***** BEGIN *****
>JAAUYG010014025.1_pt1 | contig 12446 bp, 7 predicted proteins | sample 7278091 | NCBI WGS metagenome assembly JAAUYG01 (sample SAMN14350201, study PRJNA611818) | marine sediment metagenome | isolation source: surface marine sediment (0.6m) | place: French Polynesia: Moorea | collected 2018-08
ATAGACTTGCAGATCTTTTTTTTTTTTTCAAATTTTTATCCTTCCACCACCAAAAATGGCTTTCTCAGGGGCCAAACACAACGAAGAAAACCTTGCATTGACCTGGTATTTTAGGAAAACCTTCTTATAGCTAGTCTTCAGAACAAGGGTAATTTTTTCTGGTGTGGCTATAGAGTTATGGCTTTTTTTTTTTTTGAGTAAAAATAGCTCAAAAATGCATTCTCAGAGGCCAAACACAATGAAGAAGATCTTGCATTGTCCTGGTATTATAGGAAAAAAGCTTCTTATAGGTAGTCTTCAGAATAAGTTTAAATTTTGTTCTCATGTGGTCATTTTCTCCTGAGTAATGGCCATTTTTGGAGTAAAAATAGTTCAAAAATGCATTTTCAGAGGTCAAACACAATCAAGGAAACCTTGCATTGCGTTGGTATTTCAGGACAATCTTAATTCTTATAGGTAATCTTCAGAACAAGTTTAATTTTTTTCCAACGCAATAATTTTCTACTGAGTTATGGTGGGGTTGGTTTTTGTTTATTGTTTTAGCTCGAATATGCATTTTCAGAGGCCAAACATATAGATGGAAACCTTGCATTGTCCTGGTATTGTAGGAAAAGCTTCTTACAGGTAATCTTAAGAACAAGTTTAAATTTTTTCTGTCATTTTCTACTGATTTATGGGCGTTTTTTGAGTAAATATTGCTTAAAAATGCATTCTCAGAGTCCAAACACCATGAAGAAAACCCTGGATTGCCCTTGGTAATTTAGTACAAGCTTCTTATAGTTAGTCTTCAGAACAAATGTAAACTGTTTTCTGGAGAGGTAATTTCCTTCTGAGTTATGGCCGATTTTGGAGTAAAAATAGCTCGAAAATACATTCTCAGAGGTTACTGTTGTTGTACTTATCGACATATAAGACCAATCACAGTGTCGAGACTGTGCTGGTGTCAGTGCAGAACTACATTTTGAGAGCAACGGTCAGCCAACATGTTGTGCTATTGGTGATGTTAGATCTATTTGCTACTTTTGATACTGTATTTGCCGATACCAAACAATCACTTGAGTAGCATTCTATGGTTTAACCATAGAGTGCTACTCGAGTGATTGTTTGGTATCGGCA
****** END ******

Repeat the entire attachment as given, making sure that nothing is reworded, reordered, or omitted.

>JAAUYG010014025.1_pt1 | contig 12446 bp, 7 predicted proteins | sample 7278091 | NCBI WGS metagenome assembly JAAUYG01 (sample SAMN14350201, study PRJNA611818) | marine sediment metagenome | isolation source: surface marine sediment (0.6m) | place: French Polynesia: Moorea | collected 2018-08
ATAGACTTGCAGATCTTTTTTTTTTTTTCAAATTTTTATCCTTCCACCACCAAAAATGGCTTTCTCAGGGGCCAAACACAACGAAGAAAACCTTGCATTGACCTGGTATTTTAGGAAAACCTTCTTATAGCTAGTCTTCAGAACAAGGGTAATTTTTTCTGGTGTGGCTATAGAGTTATGGCTTTTTTTTTTTTTGAGTAAAAATAGCTCAAAAATGCATTCTCAGAGGCCAAACACAATGAAGAAGATCTTGCATTGTCCTGGTATTATAGGAAAAAAGCTTCTTATAGGTAGTCTTCAGAATAAGTTTAAATTTTGTTCTCATGTGGTCATTTTCTCCTGAGTAATGGCCATTTTTGGAGTAAAAATAGTTCAAAAATGCATTTTCAGAGGTCAAACACAATCAAGGAAACCTTGCATTGCGTTGGTATTTCAGGACAATCTTAATTCTTATAGGTAATCTTCAGAACAAGTTTAATTTTTTTCCAACGCAATAATTTTCTACTGAGTTATGGTGGGGTTGGTTTTTGTTTATTGTTTTAGCTCGAATATGCATTTTCAGAGGCCAAACATATAGATGGAAACCTTGCATTGTCCTGGTATTGTAGGAAAAGCTTCTTACAGGTAATCTTAAGAACAAGTTTAAATTTTTTCTGTCATTTTCTACTGATTTATGGGCGTTTTTTGAGTAAATATTGCTTAAAAATGCATTCTCAGAGTCCAAACACCATGAAGAAAACCCTGGATTGCCCTTGGTAATTTAGTACAAGCTTCTTATAGTTAGTCTTCAGAACAAATGTAAACTGTTTTCTGGAGAGGTAATTTCCTTCTGAGTTATGGCCGATTTTGGAGTAAAAATAGCTCGAAAATACATTCTCAGAGGTTACTGTTGTTGTACTTATCGACATATAAGACCAATCACAGTGTCGAGACTGTGCTGGTGTCAGTGCAGAACTACATTTTGAGAGCAACGGTCAGCCAACATGTTGTGCTATTGGTGATGTTAGATCTATTTGCTACTTTTGATACTGTATTTGCCGATACCAAACAATCACTTGAGTAGCATTCTATGGTTTAACCATAGAGTGCTACTCGAGTGATTGTTTGGTATCGGCA